Taking the orchestrations of Gil Evans - an acknowledged influence on Turnage - as his cue, Gibbs painted the colours of the big band into subtle shades of harmony that, as he told us in an interval talk, followed the line of the originals while seeking to thicken it into new chordal shapes. Ives's "Barndance", complete with shuffle-rhythm and hoedown horns, aptly sanctified the legitimacy of the union, as well as underpinning the oddness of the enterprise, with drummer Peter Erskine furrowing his brow to read patterns that he normally kicks out extempore.
At first there were doubts, with Erskine's drums as loud as the orchestra itself, but after an early Afro number that showcased his polyrhythms to the maximum, the volume softened and techno-fusion departed to leave only an impeccably sensitive response to the difficult but rewarding scores.
Though Knussen was represented by only a minute-long fragment, Turnage received a sustained going-over, even to the point of a football-rattle chorus and a hotel bell-ringer duet, with the dissonance of "Her Anxiety" accompanied by the percussive flavour of a Morricone Western film-score. Gibbs's own pieces were mainly from the Seventies, invoking his curious yet satisfying mix of Scott Walker-like pop bombast with expertly arranged big band jazz. Back in 1969 Gibbs was the great white hope of Anglo-centric fusion, but his music has not been heard enough since then.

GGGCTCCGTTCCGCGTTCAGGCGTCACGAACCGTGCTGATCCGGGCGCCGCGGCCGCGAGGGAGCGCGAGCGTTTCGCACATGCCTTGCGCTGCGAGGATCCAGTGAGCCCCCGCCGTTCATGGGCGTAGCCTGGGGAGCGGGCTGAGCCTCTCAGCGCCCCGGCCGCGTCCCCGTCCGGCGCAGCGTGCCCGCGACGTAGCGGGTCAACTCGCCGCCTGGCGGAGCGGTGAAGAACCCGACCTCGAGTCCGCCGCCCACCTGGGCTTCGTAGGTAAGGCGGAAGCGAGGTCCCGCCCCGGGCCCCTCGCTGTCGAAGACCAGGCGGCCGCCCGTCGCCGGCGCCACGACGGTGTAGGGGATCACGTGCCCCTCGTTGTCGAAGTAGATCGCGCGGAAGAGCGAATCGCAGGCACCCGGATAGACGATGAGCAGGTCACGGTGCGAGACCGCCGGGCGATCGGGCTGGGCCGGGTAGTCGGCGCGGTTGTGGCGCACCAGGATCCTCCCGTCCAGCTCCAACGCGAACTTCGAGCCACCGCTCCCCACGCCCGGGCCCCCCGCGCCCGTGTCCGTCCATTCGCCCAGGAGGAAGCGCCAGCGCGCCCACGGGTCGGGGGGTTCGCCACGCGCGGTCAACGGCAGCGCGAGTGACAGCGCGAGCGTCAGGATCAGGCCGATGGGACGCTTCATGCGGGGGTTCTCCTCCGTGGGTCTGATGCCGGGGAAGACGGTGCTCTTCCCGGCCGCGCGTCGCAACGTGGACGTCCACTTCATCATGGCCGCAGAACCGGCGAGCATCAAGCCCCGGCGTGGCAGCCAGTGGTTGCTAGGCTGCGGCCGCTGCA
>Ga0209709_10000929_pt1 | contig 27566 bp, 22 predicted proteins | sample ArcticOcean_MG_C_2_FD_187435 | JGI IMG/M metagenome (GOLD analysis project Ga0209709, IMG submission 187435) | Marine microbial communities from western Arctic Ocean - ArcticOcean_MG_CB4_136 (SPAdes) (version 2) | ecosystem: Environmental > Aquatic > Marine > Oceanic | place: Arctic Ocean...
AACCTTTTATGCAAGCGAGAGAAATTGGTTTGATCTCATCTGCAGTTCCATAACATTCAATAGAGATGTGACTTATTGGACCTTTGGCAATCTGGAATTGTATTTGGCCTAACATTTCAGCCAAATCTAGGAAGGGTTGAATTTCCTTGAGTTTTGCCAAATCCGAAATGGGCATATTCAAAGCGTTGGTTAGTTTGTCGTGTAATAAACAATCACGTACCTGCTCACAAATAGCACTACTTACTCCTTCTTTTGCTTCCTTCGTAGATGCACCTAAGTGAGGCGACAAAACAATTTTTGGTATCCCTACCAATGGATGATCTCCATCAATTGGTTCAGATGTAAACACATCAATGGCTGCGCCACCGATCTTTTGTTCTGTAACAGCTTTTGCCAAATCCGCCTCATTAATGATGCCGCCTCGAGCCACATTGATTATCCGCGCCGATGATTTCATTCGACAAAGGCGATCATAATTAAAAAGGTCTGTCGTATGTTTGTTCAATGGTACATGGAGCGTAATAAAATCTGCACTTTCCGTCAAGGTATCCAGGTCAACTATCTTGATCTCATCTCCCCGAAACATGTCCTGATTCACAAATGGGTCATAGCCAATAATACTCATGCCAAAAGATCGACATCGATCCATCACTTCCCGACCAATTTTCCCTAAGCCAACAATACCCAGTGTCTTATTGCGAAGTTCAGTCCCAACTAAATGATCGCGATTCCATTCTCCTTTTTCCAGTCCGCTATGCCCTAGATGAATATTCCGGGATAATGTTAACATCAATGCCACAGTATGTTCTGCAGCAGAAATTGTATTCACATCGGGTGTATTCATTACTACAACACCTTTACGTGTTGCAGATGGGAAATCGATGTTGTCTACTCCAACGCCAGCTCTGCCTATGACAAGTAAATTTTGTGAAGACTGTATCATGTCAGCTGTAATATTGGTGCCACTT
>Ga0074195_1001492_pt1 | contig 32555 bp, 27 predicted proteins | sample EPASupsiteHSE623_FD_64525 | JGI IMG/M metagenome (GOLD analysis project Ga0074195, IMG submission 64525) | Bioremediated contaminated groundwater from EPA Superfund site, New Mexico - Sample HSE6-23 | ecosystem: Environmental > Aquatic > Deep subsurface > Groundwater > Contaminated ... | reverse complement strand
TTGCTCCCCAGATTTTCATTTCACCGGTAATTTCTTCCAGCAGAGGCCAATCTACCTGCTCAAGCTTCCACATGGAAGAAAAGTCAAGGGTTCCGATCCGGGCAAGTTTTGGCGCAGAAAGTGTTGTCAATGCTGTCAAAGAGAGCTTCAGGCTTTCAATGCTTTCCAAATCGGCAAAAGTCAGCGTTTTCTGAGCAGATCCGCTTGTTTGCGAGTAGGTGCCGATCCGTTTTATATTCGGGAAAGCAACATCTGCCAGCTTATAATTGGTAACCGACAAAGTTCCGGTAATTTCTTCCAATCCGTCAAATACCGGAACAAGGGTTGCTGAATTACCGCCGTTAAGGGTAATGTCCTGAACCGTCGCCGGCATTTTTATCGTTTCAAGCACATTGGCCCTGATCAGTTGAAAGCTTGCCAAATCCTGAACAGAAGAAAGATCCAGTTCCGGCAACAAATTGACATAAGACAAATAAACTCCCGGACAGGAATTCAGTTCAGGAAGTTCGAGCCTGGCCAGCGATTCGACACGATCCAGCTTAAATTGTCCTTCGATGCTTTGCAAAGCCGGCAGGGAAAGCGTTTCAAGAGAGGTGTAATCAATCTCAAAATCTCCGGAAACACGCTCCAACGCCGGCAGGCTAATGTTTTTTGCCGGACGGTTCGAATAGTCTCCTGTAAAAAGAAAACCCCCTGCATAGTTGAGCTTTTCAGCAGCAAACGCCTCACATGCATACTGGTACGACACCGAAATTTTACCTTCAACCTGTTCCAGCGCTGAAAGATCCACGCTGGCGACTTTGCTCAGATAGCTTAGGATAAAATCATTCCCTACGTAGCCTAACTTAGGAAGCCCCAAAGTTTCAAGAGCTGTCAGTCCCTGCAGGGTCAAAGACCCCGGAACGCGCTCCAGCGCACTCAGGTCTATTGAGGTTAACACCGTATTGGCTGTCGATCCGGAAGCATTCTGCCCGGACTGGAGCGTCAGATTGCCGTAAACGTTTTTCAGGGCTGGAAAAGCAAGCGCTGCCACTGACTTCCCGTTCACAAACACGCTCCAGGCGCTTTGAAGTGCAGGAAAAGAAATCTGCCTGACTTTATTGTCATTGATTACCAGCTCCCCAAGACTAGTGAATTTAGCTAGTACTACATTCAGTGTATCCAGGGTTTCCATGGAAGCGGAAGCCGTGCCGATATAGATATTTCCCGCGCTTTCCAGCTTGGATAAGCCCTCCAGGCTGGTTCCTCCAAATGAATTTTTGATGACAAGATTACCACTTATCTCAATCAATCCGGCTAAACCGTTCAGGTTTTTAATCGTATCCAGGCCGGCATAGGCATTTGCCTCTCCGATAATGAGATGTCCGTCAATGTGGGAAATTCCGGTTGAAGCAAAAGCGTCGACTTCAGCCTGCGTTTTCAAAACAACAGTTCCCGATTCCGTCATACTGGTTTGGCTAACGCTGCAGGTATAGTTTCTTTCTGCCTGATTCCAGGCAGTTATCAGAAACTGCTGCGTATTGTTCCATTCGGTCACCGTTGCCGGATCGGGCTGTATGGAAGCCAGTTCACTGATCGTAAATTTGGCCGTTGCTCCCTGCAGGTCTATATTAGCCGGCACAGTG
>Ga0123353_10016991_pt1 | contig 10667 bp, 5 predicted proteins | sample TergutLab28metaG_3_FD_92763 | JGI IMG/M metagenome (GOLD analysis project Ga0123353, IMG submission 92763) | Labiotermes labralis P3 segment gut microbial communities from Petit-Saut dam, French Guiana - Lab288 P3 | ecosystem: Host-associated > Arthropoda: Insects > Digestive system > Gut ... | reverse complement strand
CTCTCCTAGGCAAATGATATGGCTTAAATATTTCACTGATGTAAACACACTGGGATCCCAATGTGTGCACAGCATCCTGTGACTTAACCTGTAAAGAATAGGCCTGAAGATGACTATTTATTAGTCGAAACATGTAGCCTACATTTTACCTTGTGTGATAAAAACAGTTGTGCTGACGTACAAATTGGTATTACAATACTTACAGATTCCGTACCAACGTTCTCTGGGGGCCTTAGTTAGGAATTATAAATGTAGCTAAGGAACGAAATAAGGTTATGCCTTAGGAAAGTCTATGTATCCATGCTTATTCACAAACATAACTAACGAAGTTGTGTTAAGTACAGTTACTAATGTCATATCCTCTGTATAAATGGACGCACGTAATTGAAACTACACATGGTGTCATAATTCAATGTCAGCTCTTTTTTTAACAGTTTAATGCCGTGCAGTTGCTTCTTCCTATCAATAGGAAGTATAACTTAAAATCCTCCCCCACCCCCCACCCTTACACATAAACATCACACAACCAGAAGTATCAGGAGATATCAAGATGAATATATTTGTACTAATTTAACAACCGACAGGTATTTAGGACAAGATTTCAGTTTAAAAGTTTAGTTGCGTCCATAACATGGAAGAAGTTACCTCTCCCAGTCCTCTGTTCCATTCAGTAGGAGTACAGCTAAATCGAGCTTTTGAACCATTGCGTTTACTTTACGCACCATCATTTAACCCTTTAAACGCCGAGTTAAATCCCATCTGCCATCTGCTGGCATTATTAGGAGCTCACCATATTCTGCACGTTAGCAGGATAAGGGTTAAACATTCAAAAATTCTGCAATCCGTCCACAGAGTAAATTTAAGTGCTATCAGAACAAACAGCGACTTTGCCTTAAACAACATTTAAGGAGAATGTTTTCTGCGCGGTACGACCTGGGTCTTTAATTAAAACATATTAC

Gibbs studied at Tanglewood with the guru of third-stream music Gunther Schuller, as did Knussen and Turnage, but his work avoids the stuffy classicism of that genre in favour of modal experiments in the Gil Evans-Miles Davis vein, spiked with a strong, hot, flavour from his African childhood. Last year he conducted a Pops concert in Johannesburg. The affirmative experience of this tour, and the superb example of the Creative Jazz Orchestra, should lead to more congenial work.